3. Trim your nails!

4. If you’re getting away with stuff and don’t tell your partner how you’re doing it (not coaching), that’s not cool. It’s also not cool to be teachy, without finding out what other people know first. Everybody at Lab Rats knows a lot of stuff, and if you’re talking about THE DEADLY __________ (insert pet ideas here) without assessing/knowing your audience first (maybe even being asked?), you’re taking hostages.

5. PLEASE READ THE ABOVE FOUR ITEMS AGAIN. 🙂

6. We’re punching each other in the face. We’re rolling. We’re swinging knives and sticks at one another. Don’t wear jewelry, sun glasses, hats, etc.

7. For the love of Vishnu, physics (or whoever/whatever), don’t spit where we train!

8. If you borrow someone’s gear, put it back where you found it! If you’re always borrowing gear, get some. Once in a while using other folks’ stuff is ok, but please think about what you need and get it ASAP. There’s a page for gear we use here:
Gear

9. Try to train with different people.

10. Try not to interrupt people who are clearly working on stuff. Asking someone questions while they’re trying to keep from getting brained by a stick or elbow is really uncool.

11. Train smarter, not harder. Being intoxicated (or any variation thereof) that day or the day before is not only going to make you lamer, it’s not safe for training partners. If you show up smelling of booze/etc., plan on being asked not to, and/or simply asked not to show up at all.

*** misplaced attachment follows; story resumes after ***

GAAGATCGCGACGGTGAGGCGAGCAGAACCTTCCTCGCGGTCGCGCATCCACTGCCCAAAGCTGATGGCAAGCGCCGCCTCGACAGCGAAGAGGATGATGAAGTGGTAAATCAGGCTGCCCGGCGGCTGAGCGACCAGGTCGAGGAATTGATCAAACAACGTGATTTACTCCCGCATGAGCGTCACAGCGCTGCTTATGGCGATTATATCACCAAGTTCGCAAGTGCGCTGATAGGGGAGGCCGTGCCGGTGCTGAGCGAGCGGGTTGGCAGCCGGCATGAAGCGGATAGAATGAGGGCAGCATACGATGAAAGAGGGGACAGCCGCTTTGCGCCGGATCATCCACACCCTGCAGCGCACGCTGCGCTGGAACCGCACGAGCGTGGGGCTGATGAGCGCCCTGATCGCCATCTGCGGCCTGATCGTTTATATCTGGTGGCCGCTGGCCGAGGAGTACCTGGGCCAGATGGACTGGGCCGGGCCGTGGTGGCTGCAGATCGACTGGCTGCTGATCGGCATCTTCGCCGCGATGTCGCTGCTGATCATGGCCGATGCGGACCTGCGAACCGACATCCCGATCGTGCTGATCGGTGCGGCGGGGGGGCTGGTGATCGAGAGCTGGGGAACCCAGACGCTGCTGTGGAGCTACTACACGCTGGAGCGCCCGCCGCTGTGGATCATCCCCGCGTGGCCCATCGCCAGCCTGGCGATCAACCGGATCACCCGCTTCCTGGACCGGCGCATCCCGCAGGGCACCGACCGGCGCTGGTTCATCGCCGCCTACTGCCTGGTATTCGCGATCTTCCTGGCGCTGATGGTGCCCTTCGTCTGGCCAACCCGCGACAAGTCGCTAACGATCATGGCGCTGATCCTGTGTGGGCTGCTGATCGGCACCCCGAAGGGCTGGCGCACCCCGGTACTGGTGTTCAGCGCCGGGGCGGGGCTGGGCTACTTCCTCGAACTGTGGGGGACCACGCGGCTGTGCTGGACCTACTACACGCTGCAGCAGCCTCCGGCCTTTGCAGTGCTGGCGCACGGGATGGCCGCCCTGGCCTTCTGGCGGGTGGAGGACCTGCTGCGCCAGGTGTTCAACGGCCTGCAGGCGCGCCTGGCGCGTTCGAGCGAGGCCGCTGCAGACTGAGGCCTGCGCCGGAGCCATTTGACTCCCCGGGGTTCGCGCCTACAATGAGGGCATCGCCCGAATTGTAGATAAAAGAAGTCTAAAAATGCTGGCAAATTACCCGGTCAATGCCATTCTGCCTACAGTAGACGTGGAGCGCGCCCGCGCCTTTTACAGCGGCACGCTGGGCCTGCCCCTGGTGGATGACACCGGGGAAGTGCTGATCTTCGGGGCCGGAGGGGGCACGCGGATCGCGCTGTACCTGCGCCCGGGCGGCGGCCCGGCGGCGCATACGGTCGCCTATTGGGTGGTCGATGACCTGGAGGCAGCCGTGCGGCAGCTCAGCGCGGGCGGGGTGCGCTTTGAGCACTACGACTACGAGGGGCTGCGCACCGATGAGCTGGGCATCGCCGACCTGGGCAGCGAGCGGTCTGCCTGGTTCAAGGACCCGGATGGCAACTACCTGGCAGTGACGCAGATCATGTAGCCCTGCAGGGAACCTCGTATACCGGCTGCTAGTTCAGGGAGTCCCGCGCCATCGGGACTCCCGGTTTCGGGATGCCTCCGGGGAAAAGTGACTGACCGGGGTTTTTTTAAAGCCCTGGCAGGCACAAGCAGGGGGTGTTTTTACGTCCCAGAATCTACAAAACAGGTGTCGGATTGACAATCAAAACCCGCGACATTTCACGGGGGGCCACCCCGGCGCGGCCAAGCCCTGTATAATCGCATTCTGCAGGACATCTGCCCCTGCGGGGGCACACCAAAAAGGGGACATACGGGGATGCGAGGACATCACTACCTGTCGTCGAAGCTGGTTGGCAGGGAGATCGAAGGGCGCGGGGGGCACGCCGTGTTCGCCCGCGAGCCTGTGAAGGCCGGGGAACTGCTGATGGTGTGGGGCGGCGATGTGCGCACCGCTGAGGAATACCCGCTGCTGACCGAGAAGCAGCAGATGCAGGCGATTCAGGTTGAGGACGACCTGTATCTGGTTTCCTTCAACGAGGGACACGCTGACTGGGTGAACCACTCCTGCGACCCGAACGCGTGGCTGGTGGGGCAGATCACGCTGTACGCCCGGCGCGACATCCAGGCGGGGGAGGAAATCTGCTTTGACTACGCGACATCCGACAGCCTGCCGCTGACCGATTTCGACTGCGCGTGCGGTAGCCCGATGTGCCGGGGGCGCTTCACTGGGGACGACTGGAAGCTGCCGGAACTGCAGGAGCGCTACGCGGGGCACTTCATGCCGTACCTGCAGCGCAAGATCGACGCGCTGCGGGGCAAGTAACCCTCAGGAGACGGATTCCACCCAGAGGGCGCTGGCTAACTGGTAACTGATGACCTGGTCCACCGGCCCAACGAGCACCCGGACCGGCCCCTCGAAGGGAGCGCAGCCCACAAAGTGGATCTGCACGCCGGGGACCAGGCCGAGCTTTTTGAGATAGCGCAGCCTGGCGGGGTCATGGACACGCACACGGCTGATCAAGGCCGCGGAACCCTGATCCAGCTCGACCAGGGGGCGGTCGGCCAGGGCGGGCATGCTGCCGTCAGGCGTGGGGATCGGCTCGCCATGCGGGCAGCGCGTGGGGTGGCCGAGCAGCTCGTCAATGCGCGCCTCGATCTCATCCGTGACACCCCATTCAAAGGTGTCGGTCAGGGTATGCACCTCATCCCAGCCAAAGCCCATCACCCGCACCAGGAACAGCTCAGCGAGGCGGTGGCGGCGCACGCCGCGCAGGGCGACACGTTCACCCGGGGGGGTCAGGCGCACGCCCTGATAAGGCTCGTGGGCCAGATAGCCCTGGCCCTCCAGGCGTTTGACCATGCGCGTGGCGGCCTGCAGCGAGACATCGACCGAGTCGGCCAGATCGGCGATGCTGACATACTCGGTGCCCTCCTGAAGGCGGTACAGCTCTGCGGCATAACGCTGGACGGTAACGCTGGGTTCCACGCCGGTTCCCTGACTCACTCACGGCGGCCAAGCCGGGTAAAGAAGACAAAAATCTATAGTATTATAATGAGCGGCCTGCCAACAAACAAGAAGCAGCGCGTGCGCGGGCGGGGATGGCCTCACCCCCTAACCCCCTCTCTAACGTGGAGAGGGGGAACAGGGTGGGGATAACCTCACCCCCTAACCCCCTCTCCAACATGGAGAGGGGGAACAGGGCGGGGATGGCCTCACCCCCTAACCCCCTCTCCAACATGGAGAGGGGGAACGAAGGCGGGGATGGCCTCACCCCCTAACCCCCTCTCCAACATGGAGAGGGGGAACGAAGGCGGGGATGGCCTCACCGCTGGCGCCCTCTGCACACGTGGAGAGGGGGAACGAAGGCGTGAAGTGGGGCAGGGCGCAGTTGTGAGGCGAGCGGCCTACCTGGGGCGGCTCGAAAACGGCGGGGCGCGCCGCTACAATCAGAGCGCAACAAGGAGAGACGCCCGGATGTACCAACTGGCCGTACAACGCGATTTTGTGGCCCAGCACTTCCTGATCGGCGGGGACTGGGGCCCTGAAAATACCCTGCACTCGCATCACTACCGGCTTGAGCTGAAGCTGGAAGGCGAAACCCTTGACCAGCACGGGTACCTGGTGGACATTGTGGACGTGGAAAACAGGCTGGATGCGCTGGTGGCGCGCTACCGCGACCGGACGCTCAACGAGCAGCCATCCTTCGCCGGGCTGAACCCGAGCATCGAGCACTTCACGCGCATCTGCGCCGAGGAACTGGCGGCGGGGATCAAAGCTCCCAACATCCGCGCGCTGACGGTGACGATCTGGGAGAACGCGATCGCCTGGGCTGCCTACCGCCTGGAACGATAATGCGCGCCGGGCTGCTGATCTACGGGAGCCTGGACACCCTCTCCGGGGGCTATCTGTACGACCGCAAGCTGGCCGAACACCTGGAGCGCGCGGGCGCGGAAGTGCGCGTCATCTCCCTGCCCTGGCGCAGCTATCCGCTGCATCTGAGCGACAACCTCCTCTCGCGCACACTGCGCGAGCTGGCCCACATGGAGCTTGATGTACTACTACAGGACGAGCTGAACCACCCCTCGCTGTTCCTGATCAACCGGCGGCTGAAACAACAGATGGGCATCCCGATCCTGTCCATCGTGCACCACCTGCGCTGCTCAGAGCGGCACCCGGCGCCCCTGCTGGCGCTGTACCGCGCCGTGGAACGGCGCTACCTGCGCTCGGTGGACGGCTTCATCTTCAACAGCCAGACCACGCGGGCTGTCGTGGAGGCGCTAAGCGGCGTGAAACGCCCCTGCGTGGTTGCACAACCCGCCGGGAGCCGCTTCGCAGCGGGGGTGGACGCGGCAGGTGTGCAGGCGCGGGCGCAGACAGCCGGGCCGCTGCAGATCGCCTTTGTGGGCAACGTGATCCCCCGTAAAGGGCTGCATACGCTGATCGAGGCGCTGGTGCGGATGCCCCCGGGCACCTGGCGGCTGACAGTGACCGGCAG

12. If you get a lock/choke/sub, APPLY IT SLOWLY AND WITH LITTLE POWER. Tap early, tap often. If they’re ankle or knee locks, tap BEFORE it hurts. You will get hurt if you don’t!

13. It is not up to someone else to insure that someone understands the methods of training with pressure, but not being too aggressive. That means it is not Petar/Will/Michael/Andrew etc. responsibility to tell someone you are training with to cool it. Everyone is responsible for themselves. It is the hope that we’d all support and self-regulate, but at the end of the day, everyone is responsible for themselves.

14. Already been said, but saying it again: train with different people.

15. It’s important for everyones’ fun and safety that you moderate your speed, power, AND skill, when banging, rolling, sticking, knifing. Make sure you’re using the principles of timing, energy, motion (thank you to Matt Thornton for the principles of “aliveness”), non-cooperation and resistance. A great principle is Burton Richardsons’ “progressive resistance”. Everyone should agree on levels of speed AND power when rolling/sparring/drilling, with consideration for someones’ size. Again, really appreciate everyone’s efforts. 🙂